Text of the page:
Thinking about our writing, big picture, helps us to think about who and how we want to be as people, and as we the people.
As the season of AP Lang exams fast approaches, I find myself more and more urgently seeking ways to help tighten gaps in my students’ skill sets. Fine tuning writing skills is a part of it, but when it comes to one AP Lang task–the Open Argument essay–there are more pressing issues that are a […]
Great student writers, the ones whose work I can’t wait to read, notice what writers do and begin to see how it all works together.
Closeup elements are how the story is told. Big Picture elements are the story itself.
“…in many writing classrooms, students are learning to write by not being allowed to do any of the things “real” writers do: make choices.”
Last month, I described my plans and worries for the new risk I’m taking with a familiar course: a mini fiction workshop in my IB English class. Last week we finished reading our mentor texts, stories from Chimamanda Ngozi Adichie’s The Thing Around Your Neck, and now students are in the middle of some independent […]
For those who’ve been following the ongoing adventures (exploits? misadventures?) of my focus student, Troy, and me this year, be aware that I’m taking a blog off from that beat. Troy and I are kind of in a holding pattern right now, and we’re also in between writing assignments as a whole class, so as […]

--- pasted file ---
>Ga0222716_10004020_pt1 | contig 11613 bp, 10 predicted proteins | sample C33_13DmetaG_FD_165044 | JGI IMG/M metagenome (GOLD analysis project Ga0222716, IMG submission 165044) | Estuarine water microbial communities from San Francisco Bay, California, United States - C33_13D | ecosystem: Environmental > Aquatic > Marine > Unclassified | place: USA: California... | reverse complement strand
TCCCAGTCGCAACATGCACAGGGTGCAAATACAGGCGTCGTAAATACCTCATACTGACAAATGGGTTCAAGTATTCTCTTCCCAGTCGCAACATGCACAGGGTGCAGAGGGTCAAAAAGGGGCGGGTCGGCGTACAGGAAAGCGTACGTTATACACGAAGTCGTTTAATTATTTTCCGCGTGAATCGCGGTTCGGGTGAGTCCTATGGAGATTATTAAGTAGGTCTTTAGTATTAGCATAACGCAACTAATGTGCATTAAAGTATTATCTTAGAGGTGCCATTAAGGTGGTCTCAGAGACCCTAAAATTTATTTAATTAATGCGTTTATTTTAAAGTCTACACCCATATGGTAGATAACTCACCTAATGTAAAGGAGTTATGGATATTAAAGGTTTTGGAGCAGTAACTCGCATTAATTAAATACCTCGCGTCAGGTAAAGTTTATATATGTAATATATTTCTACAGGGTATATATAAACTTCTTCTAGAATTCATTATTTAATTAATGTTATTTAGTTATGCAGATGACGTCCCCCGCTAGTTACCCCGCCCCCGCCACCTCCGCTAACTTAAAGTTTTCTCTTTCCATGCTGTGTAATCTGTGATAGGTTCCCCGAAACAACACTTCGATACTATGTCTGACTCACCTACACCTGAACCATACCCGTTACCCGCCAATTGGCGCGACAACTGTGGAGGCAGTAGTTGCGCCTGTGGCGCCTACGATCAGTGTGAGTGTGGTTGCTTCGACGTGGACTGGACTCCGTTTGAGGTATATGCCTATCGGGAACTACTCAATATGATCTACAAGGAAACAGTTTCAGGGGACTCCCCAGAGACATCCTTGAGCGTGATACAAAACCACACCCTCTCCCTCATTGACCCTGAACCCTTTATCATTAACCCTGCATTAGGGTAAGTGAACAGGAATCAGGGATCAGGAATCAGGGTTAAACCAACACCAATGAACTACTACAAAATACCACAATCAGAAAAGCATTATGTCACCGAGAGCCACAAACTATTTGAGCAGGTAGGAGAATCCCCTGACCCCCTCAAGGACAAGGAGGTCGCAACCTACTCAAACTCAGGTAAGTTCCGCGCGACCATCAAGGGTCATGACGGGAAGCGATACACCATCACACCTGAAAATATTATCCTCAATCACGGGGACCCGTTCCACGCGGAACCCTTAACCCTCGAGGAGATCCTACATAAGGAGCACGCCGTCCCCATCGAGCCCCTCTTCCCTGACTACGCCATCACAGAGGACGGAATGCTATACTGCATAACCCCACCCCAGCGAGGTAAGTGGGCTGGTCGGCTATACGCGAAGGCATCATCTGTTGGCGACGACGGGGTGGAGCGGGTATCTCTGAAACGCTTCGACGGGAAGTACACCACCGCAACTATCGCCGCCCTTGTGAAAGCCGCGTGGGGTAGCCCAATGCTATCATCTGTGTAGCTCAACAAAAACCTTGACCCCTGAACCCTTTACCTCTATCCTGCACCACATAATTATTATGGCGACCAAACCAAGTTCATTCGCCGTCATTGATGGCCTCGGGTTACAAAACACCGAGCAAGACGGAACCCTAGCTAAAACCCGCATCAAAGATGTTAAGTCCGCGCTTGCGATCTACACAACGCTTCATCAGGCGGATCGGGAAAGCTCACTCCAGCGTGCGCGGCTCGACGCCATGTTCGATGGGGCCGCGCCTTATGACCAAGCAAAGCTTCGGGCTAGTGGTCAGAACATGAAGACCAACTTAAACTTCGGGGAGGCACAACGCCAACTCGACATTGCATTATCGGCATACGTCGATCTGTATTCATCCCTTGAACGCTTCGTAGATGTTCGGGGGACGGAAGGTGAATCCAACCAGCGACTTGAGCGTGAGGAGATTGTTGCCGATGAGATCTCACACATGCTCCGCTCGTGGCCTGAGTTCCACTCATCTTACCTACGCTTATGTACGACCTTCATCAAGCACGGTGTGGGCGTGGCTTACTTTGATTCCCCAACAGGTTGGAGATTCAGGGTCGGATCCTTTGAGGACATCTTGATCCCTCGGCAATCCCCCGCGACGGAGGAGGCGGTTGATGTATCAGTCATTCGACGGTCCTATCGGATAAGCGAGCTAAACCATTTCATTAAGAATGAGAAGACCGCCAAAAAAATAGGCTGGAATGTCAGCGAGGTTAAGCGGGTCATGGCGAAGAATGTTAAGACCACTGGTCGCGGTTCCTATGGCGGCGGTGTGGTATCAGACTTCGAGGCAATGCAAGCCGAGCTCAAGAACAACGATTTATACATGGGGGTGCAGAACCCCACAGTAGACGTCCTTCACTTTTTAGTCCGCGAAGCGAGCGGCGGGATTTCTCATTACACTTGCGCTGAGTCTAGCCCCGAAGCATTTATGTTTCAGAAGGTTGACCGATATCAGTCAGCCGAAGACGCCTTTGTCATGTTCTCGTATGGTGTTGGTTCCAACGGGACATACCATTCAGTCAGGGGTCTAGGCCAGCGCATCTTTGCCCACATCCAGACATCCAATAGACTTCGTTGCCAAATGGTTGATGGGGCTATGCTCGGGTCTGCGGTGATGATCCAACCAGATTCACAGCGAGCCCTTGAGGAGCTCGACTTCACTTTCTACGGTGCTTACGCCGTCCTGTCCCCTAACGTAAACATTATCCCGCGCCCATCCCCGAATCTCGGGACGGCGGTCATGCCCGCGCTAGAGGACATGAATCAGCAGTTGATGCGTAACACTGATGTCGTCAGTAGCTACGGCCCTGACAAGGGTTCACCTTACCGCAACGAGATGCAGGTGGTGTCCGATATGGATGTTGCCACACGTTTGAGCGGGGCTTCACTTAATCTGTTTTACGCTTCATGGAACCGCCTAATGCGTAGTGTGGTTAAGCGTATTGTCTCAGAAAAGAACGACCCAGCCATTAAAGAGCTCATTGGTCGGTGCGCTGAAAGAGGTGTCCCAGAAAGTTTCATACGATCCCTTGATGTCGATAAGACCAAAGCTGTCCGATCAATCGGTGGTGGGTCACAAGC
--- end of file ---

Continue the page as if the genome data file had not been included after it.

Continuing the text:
As is our habit, we are taking the summer away from the blog to read, write, and recharge. We’ll be back in late August with new content, but for the summer, let’s take a journey down memory lane as we visit our ten most-read posts from the previous school year! “You have to learn the […]
I’ve been a film fanatic since college, so my Twitter feed has a disproportionate share of film criticism amidst all the excellent educator voices. One of the better sites I’ve discovered for film coverage is Film School Rejects (Twitter handle: @oneperfectshot). They often just tweet singular frames from films which makes for great visual analysis […]
In one of her posts not so long ago, Hattie outlined a case for teaching a modern satire piece–a riff on the infamous A Modest Proposal. In her piece, she argues that there are three reasons the piece was worth examining in class alongside the original. I’d like to revisit two of those today as […]